Tracy’s whole thing is about leaning into your ADHD areas of genius, and now that I have a better understanding of my needs I can see these strengths more clearly. I believe I’m successful because of my ADHD, not in spite of it, and my unique brain has led me down this incredible path of entrepreneurship that I’m on. There is some interesting research showing that there is this tendency for ADHDers to be self-employed or an entrepreneur, and it makes sense when you look at our strengths. We’re highly creative. We’re really good at starting things. We get laser-focused on the things we’re passionate about. We don’t love the constraints of time and schedule and structure. It makes sense that a lot of us become entrepreneurs, where we’re in control of our schedule and our work and we can allow ourselves to dive deep into those obsessions.
That’s not to say it isn’t also difficult having an ADHD brain – trying to get myself to go to the post office or pay a bill is like pulling teeth – but I can also see all the ways my traits have been pivotal in my success, and this newfound awareness is bringing a whole new level to who I am.
I hope that this conversation lets you into a little bit deeper part of my life these days, but also maybe unlocks something for you like Tracy did for me unknowingly over a year ago. There is something so affirming when you learn more about yourself and your specific body and your brain and I feel like it gives you more ownership with how you want to move through life and leverage it as your superpower.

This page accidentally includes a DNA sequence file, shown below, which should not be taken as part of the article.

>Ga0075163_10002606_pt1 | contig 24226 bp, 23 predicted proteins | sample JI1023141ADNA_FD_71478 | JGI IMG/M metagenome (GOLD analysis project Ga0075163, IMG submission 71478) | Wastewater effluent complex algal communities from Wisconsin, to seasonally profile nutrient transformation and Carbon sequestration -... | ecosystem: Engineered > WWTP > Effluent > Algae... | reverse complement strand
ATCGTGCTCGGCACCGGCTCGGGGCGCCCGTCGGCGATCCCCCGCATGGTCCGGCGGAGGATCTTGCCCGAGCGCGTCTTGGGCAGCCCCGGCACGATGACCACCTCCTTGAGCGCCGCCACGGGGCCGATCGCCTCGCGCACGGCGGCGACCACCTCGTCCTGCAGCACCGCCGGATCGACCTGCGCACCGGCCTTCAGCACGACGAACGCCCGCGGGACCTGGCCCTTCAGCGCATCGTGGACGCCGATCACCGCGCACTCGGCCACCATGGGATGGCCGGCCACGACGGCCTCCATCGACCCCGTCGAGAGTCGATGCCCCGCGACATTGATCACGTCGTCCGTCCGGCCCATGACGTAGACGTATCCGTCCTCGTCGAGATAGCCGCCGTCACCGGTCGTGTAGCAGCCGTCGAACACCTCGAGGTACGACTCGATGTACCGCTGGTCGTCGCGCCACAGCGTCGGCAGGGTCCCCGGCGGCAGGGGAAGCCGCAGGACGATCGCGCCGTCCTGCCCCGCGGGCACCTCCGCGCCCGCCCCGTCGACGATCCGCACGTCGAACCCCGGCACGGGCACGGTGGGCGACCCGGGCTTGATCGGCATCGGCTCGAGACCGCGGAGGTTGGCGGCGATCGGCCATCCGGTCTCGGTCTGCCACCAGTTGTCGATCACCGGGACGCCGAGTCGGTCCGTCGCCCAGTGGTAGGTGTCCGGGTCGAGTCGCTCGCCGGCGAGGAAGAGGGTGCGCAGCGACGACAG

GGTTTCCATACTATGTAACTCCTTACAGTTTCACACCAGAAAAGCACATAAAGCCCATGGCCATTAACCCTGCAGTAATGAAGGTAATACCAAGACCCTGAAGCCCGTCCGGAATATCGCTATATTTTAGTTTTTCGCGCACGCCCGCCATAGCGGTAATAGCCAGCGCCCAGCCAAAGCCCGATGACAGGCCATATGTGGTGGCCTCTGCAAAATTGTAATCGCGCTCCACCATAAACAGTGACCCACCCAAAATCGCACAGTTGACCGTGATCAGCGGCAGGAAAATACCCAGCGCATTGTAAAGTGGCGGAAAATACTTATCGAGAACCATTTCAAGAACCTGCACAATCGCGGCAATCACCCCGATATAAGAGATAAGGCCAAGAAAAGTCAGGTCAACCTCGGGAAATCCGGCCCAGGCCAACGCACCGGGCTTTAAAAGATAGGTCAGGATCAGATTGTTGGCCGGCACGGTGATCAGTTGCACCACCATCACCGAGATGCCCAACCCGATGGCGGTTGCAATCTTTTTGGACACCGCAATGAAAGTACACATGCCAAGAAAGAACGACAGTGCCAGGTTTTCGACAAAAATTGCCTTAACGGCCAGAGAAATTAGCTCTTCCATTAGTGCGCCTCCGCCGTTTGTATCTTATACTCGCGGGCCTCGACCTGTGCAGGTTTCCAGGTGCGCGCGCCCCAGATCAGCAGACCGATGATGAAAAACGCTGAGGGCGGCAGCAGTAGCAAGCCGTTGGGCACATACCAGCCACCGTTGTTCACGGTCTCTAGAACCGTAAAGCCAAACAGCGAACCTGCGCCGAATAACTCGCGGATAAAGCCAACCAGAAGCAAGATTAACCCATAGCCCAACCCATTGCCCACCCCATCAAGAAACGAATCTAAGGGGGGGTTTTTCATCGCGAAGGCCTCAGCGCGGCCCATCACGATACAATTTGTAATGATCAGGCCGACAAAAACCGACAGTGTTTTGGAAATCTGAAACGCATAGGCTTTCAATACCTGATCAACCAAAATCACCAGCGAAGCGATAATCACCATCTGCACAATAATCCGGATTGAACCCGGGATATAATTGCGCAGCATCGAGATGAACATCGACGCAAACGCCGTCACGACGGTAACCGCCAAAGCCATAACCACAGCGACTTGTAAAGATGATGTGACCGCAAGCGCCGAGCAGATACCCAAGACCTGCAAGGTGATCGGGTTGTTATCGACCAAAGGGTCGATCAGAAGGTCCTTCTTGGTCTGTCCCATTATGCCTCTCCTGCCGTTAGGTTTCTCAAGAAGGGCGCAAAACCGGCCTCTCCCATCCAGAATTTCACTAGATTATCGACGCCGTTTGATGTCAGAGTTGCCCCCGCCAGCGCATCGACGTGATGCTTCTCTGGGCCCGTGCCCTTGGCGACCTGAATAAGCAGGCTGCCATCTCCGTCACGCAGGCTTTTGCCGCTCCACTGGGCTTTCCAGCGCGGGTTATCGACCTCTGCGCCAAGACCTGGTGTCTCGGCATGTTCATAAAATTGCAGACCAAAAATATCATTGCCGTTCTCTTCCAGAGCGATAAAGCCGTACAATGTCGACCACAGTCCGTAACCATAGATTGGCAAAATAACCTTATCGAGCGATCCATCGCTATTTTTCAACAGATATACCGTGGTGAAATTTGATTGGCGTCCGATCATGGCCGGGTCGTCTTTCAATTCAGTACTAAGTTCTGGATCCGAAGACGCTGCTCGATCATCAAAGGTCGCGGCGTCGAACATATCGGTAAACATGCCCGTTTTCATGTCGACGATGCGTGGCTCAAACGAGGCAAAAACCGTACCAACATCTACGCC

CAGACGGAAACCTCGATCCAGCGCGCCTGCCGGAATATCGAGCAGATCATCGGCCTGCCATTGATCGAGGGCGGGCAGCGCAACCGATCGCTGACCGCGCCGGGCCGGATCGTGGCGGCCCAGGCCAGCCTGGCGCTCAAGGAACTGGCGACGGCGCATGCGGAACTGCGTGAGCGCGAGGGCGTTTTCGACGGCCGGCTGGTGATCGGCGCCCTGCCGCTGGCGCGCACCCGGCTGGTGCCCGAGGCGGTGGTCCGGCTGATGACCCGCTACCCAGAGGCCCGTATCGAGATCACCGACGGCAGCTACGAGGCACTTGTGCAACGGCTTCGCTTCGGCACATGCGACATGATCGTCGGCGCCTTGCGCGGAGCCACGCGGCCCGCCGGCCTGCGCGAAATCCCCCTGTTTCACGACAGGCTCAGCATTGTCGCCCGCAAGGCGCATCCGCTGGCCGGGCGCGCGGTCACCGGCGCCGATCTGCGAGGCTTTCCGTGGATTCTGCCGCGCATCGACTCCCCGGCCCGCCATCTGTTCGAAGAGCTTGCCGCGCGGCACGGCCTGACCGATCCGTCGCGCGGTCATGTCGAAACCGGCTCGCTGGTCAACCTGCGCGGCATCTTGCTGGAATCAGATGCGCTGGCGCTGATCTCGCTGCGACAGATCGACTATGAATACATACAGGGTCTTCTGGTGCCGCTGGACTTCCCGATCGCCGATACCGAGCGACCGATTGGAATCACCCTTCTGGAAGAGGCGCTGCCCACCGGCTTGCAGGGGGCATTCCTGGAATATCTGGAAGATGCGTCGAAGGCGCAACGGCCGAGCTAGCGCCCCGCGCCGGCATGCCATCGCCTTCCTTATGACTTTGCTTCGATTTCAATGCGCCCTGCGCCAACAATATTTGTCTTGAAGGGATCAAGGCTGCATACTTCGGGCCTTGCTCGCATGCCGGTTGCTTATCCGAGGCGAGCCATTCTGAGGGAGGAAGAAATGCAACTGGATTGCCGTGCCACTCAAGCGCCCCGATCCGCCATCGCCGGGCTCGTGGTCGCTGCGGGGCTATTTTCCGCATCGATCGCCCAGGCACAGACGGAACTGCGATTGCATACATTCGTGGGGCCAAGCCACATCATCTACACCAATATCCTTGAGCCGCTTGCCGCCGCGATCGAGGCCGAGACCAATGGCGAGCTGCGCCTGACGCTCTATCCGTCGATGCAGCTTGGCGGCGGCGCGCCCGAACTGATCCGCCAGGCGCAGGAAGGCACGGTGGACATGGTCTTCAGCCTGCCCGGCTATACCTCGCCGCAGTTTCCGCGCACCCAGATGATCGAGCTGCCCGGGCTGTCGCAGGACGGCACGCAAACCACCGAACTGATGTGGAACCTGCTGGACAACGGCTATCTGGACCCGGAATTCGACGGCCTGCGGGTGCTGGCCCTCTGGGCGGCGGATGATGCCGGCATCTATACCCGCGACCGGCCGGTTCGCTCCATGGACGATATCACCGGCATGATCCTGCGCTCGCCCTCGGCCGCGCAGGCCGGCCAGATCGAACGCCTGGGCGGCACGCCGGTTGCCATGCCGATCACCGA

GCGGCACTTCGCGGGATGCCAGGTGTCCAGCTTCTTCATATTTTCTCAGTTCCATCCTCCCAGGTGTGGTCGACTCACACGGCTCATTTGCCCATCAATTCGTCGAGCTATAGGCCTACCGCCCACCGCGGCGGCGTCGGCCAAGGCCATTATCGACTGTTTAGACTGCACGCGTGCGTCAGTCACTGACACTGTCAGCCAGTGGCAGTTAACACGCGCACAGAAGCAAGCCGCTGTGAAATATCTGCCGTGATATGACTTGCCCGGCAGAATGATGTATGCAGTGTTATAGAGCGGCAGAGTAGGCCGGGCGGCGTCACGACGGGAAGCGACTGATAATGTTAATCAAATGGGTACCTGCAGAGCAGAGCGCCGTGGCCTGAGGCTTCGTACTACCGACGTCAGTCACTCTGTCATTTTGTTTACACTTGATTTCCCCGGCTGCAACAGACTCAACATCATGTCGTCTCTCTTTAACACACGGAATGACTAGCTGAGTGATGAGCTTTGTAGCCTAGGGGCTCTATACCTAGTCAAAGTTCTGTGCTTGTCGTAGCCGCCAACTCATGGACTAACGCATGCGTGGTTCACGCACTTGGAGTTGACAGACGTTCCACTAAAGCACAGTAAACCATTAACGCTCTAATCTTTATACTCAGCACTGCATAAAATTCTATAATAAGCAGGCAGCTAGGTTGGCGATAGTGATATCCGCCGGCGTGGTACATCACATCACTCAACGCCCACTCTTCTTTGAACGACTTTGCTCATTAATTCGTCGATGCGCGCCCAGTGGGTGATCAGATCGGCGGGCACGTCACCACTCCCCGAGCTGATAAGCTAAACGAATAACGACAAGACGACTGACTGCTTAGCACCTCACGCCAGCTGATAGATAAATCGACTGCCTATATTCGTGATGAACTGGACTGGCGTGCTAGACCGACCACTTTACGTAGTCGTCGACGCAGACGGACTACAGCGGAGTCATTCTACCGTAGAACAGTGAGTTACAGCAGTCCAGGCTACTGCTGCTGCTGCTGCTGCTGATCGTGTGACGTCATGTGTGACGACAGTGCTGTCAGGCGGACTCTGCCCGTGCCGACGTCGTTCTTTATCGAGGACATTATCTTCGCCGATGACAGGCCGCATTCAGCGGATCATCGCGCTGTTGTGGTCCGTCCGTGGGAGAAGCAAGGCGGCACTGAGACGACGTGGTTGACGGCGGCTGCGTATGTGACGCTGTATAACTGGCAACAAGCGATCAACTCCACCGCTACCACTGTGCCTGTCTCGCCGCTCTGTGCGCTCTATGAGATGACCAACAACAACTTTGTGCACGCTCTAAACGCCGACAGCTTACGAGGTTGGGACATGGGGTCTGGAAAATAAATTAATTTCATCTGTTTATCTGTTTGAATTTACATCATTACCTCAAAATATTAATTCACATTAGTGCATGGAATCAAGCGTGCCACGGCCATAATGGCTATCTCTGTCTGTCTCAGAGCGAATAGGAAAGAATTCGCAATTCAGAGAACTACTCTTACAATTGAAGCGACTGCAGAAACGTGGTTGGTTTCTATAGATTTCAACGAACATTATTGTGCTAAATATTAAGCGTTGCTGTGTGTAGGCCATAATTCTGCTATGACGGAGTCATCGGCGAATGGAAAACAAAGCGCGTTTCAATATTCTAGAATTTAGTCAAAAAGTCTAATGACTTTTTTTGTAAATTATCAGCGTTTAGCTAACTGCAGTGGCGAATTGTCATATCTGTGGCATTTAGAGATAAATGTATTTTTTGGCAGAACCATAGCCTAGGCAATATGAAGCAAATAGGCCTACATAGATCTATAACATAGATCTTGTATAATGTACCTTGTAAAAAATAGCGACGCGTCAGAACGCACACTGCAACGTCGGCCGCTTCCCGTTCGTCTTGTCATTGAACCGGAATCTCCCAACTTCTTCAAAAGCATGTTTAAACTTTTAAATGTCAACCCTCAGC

Diagnosis and final thoughts
I feel like I am just uncovering the tip of the iceberg in what this is, what it means for me, how it shows up, and how I can use my ADHD strengths, and I’m so excited to do more episodes on this topic the more I learn. If you are somebody who’s reading this and thinking, ‘oh my gosh, this sounds exactly like me,’ I would just encourage you to dive further into the research and, if everything still resonates, start taking those next steps toward a diagnosis if you’re able to. You can listen to the full episode and check out Tracy Otsuka’s podcast ADHD for Smart Ass Women to learn more about how to pursue an official diagnosis.